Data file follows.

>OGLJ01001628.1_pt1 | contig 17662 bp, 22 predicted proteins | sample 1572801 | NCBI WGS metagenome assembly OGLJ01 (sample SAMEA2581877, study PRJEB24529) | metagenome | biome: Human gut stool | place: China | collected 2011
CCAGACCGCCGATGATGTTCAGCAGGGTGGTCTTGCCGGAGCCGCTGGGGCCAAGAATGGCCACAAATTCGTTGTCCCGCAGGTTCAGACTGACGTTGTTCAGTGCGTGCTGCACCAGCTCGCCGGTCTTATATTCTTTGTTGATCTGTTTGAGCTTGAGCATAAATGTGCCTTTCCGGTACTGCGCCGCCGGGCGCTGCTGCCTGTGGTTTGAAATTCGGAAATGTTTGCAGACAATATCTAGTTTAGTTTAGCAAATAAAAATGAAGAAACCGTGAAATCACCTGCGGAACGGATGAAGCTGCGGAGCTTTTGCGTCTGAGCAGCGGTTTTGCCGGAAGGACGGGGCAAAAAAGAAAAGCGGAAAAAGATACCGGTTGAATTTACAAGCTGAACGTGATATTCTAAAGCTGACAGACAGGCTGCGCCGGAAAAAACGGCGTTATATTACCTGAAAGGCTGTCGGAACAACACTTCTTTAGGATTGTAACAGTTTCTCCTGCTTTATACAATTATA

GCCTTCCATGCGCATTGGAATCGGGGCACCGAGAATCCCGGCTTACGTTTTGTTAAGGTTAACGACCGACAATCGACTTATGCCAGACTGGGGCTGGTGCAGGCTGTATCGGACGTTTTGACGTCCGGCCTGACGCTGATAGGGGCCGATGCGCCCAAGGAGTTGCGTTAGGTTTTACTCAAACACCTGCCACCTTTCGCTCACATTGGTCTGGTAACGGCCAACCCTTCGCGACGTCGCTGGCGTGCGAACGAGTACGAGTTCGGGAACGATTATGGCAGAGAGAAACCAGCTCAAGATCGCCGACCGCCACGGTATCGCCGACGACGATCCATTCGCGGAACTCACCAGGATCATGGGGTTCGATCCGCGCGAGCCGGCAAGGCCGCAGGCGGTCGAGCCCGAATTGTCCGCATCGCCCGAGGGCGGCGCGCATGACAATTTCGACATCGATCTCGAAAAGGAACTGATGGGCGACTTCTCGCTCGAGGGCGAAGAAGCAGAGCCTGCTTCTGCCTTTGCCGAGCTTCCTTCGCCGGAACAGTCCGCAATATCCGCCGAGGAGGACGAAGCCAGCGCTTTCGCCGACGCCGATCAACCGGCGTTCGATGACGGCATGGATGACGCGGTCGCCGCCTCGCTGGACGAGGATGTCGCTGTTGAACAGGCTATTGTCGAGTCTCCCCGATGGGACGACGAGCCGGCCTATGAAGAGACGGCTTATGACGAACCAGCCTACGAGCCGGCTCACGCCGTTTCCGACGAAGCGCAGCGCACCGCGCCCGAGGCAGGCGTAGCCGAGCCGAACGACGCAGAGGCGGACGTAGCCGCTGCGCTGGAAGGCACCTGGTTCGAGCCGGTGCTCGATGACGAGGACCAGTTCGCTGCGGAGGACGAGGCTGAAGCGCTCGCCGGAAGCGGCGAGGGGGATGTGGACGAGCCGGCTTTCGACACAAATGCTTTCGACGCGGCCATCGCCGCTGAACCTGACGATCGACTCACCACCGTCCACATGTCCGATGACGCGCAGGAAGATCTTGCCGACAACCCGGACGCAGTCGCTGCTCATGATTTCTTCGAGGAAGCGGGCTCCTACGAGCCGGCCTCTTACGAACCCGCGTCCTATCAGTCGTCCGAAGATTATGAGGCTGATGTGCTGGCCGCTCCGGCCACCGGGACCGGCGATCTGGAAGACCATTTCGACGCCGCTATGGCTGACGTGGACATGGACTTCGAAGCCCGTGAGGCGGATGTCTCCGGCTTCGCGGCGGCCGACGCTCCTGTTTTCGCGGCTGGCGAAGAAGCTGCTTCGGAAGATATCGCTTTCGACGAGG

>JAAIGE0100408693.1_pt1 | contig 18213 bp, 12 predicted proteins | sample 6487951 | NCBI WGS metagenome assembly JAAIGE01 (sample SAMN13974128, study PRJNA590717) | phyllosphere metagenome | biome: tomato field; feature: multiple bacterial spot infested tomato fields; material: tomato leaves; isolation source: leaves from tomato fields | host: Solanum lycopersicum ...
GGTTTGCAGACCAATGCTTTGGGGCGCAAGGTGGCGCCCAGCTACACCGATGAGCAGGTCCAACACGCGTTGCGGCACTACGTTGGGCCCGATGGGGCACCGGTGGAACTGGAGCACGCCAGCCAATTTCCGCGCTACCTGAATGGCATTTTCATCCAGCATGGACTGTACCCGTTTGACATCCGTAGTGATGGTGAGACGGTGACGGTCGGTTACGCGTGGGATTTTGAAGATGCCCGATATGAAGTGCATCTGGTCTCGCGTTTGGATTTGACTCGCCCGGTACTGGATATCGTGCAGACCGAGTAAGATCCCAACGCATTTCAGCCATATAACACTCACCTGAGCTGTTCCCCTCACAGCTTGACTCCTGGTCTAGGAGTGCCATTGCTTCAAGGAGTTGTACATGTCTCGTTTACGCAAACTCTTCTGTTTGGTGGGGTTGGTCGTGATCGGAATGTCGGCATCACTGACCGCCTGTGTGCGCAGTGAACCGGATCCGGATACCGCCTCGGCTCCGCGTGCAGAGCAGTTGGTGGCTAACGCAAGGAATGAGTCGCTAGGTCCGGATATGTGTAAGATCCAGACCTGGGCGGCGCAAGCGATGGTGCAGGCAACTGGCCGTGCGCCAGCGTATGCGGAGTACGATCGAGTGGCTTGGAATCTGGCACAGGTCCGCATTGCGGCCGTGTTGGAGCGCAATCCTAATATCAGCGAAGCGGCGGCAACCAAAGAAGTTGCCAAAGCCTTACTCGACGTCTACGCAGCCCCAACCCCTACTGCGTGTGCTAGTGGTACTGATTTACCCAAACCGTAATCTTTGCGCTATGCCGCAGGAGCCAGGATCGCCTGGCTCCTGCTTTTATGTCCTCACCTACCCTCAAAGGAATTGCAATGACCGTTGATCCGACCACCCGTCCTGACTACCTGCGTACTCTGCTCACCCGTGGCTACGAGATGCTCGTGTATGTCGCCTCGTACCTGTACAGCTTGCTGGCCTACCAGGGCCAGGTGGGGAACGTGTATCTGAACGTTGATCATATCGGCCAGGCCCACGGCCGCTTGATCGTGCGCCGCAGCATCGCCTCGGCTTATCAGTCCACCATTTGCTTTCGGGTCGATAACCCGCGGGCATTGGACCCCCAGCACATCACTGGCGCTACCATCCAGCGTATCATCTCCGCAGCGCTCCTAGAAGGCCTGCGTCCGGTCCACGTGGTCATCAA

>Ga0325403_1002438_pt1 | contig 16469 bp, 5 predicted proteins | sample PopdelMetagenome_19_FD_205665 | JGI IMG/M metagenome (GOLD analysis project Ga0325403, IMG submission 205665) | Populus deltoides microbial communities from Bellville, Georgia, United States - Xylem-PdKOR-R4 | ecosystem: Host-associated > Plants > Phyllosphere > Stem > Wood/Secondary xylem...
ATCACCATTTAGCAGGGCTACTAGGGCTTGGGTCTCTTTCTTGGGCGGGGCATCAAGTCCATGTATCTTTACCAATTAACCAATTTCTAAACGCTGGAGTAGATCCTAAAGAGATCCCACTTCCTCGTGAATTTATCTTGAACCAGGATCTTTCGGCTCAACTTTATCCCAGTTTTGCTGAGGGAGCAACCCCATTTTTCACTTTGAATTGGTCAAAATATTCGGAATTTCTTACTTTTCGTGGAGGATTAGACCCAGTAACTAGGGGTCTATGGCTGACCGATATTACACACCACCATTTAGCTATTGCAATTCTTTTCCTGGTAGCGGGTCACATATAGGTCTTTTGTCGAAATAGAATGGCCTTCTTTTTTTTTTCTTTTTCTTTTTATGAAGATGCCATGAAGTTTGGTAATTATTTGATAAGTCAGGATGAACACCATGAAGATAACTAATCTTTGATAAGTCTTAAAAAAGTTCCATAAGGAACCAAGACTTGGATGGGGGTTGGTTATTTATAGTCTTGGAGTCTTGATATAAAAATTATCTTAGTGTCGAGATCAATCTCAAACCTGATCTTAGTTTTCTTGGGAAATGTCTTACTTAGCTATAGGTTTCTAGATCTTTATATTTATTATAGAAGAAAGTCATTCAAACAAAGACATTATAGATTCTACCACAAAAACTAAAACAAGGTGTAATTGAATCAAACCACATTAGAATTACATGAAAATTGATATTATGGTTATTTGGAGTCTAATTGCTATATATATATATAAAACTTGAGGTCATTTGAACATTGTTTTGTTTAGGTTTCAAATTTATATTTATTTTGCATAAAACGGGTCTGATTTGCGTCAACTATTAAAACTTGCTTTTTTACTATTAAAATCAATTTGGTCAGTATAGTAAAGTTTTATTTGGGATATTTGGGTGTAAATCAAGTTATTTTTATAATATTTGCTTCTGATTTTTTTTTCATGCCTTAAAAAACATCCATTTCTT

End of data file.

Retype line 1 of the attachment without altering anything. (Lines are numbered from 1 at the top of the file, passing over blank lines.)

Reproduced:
>OGLJ01001628.1_pt1 | contig 17662 bp, 22 predicted proteins | sample 1572801 | NCBI WGS metagenome assembly OGLJ01 (sample SAMEA2581877, study PRJEB24529) | metagenome | biome: Human gut stool | place: China | collected 2011